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The Rubber Band Theory of Bow Strings

  1. Oct 25, 2016 #1
    When I was 6 or 7 I decided to make a bow and arrow one day. I had never seen or handled one in real life, but it was intuitively obvious to me from TV that they way to do this was to tie the ends of a stretched rubber band to the ends of a stick.

    This would have worked, after a fashion, except that the rubber band broke when I nocked the arrow and drew back. I asked my father to solve this problem, but he said that this wasn't the way Indians made their bows. He said they had no rubber bands and that the bow strings actually didn't stretch at all: it was the springiness of the bow that supplied the 'elastic' function.

    Now, it's true I had noticed that the bows in movies bent when the string was drawn back, but I had taken that to be an irrelevant flaw in the sticks they used: too flimsy, and was sure the 'spring' that impelled the arrow was the elastic string, which had to be some sort of very strong rubber band that Indians knew how to make. In fact, I thought an improved bow could be made by using a stout stick that didn't bend at all so that all the springiness was relegated to the operative rubber string.

    That latter supposition was almost true: it may not be improved, but a none-the-less effective arrow launcher can actually be made from a stout stick and strong rubber band, like a bungee cord.

    Regardless and however, the point of the story was my cultural inside-the-box thinking had lead me astray: being aware of rubber bands, I immediately conceived of the bow and arrow as working by rubber bands, and couldn't conceive of what I had seen in the movies as working by any other means. Having only ever seen them on TV and in movies, never having touched one in real life, but being aware in real life of rubber bands, having actually handled them, I came to the conclusion bow strings had to be strong rubber bands.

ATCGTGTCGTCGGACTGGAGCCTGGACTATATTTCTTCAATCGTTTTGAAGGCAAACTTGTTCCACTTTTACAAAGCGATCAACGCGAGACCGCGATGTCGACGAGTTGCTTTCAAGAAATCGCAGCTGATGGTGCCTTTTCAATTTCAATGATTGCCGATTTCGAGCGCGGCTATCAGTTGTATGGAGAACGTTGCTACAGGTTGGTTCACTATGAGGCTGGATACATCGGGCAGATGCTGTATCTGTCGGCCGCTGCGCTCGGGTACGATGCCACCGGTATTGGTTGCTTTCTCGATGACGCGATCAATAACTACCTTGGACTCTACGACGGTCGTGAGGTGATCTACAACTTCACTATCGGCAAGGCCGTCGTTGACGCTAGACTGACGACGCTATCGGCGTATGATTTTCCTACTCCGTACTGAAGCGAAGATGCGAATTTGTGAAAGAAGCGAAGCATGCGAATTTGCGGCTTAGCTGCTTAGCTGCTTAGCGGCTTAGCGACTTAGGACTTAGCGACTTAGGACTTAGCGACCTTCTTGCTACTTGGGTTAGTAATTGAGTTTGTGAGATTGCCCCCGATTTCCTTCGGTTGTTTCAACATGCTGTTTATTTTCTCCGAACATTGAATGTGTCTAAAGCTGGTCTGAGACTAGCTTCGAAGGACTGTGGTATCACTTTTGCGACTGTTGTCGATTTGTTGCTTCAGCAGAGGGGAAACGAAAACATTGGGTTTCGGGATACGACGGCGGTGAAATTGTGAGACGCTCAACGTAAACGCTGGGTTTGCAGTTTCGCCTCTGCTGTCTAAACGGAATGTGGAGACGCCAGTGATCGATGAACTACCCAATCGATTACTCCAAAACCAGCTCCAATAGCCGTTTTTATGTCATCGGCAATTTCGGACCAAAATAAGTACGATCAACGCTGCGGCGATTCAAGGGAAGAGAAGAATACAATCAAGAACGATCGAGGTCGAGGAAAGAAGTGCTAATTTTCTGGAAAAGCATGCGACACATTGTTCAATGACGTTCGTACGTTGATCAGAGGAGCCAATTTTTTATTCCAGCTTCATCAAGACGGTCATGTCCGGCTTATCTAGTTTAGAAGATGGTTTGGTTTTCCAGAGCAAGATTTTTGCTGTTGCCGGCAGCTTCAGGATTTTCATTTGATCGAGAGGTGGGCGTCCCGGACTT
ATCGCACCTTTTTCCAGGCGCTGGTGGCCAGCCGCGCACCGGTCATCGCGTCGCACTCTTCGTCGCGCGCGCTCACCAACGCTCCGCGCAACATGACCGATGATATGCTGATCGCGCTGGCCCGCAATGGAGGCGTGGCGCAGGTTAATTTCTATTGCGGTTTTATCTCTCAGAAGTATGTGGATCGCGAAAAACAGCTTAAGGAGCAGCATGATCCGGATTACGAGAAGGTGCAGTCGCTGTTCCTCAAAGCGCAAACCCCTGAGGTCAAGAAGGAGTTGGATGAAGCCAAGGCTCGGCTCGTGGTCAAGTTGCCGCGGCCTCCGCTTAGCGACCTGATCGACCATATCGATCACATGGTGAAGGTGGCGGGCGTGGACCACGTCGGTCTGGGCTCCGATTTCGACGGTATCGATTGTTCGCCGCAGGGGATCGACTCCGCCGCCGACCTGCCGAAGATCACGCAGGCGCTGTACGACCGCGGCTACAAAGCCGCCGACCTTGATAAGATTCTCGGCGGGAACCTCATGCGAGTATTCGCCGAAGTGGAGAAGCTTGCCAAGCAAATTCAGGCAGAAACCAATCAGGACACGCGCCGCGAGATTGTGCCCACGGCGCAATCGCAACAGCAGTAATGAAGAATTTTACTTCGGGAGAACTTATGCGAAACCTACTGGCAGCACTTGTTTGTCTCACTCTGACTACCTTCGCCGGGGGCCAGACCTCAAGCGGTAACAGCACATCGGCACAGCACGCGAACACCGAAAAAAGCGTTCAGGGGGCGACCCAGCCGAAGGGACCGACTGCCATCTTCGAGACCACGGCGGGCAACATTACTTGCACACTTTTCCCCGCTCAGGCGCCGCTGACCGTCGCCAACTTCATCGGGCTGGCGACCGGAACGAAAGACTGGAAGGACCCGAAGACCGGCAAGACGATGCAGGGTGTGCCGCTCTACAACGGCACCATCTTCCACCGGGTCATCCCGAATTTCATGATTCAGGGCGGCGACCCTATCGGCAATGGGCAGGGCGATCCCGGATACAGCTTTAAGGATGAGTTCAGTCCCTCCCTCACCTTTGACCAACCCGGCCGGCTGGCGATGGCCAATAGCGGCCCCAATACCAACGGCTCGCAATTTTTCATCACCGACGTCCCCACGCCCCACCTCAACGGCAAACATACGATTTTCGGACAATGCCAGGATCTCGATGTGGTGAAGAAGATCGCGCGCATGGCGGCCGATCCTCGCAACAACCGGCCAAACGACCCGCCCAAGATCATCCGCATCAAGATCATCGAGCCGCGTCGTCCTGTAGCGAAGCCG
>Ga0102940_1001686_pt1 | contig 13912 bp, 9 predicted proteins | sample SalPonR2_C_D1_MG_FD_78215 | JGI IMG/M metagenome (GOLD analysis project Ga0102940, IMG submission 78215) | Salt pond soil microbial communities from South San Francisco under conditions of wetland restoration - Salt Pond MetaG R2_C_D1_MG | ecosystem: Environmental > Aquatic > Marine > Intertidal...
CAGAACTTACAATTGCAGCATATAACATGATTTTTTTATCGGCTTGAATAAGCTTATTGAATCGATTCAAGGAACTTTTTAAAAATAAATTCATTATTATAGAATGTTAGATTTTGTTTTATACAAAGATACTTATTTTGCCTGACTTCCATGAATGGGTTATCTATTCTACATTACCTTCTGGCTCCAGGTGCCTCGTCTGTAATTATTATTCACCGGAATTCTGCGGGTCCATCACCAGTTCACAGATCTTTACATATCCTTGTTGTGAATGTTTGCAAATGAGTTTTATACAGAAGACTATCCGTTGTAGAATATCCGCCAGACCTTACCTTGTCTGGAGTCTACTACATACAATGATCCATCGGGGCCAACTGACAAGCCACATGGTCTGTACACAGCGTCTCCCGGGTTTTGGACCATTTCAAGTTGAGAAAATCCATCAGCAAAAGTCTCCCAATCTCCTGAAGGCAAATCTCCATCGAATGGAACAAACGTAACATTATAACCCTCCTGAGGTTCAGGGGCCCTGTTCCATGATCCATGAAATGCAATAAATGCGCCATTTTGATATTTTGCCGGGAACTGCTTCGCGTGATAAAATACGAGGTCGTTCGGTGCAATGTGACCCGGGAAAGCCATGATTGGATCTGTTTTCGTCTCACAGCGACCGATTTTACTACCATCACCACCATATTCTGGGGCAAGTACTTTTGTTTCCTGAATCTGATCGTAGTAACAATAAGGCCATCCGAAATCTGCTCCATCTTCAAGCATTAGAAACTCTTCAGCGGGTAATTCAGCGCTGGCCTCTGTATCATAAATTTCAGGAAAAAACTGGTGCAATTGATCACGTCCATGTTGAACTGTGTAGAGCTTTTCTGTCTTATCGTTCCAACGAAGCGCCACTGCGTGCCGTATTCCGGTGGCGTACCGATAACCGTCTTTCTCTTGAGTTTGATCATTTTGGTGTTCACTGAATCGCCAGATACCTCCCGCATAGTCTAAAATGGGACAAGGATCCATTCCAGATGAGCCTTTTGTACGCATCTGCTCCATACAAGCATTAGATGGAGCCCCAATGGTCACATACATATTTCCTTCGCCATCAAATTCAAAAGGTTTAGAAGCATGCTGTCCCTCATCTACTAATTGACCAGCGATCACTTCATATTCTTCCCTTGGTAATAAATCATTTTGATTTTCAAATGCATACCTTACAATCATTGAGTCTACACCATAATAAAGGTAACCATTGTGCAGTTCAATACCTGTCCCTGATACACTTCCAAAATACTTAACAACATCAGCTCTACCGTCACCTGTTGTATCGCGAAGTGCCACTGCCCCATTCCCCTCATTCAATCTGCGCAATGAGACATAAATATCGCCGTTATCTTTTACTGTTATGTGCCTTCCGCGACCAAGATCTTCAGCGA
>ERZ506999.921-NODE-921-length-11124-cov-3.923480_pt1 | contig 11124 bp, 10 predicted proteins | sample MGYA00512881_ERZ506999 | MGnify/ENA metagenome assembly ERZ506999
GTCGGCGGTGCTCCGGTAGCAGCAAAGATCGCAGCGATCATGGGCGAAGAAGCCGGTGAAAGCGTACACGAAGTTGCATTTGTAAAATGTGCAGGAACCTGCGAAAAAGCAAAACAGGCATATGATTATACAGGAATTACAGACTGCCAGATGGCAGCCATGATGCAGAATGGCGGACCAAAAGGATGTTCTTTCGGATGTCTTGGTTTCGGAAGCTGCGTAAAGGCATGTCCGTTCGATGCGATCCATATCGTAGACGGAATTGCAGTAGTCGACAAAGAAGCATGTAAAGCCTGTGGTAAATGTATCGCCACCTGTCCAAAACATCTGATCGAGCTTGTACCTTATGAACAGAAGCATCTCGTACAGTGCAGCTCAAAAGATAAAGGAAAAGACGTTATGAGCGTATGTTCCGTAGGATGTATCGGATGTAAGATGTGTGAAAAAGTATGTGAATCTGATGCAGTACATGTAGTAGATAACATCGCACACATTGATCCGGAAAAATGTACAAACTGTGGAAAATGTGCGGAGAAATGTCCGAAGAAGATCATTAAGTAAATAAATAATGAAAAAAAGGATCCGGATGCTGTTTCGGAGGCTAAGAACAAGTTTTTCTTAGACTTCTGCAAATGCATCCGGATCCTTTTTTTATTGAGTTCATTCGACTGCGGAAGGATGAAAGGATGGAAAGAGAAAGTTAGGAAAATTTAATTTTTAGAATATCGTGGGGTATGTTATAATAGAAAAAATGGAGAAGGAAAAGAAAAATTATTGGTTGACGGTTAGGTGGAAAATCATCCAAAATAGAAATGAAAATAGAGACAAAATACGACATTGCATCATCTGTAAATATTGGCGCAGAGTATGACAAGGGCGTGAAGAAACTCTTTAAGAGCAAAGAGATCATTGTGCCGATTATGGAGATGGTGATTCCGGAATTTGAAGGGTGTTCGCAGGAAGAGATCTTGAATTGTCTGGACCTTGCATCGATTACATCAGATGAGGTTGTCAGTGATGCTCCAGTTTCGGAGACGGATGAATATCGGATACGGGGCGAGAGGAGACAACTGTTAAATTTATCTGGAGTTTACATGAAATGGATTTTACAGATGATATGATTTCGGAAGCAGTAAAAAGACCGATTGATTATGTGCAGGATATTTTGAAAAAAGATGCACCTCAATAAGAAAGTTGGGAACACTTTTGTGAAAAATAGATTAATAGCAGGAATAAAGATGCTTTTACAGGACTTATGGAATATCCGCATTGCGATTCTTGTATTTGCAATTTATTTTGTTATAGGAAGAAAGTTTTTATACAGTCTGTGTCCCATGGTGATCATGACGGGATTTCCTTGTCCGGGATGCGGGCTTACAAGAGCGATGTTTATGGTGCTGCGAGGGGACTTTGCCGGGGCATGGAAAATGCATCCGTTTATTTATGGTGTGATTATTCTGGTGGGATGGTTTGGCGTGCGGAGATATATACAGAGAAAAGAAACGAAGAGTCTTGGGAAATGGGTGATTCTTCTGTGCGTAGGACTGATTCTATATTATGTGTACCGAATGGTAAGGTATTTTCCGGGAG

So, I'm wondering how prevalent this misconception may be among small kids. Did you also assume bow strings were rubber bands when you were little?

    And, if you never thought about bows and arrows as a kid, feel free to post any misconception you arrived at all on your own about how anything worked.
  2. jcsd
  3. Oct 25, 2016 #2


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    I wasn't aware of any misconceptions until I joined PF, now I seem to have lost count ?:) :biggrin:
  4. Oct 25, 2016 #3


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    I'm trying to remember if I had the same misconception as a child. I think at some point I did, but it's hard to remember. If I did have that misconception that bow strings were stretchy, then it must have been cleared up pretty early. Still, something tells me that I probably did think that at some point early on.


    A bit on bow physics for those interested:

    Loosely speaking, no good can come from having a stretchable bow string. A bow string with significant stretch to it brings no advantages to the table yet introduces several disadvantages.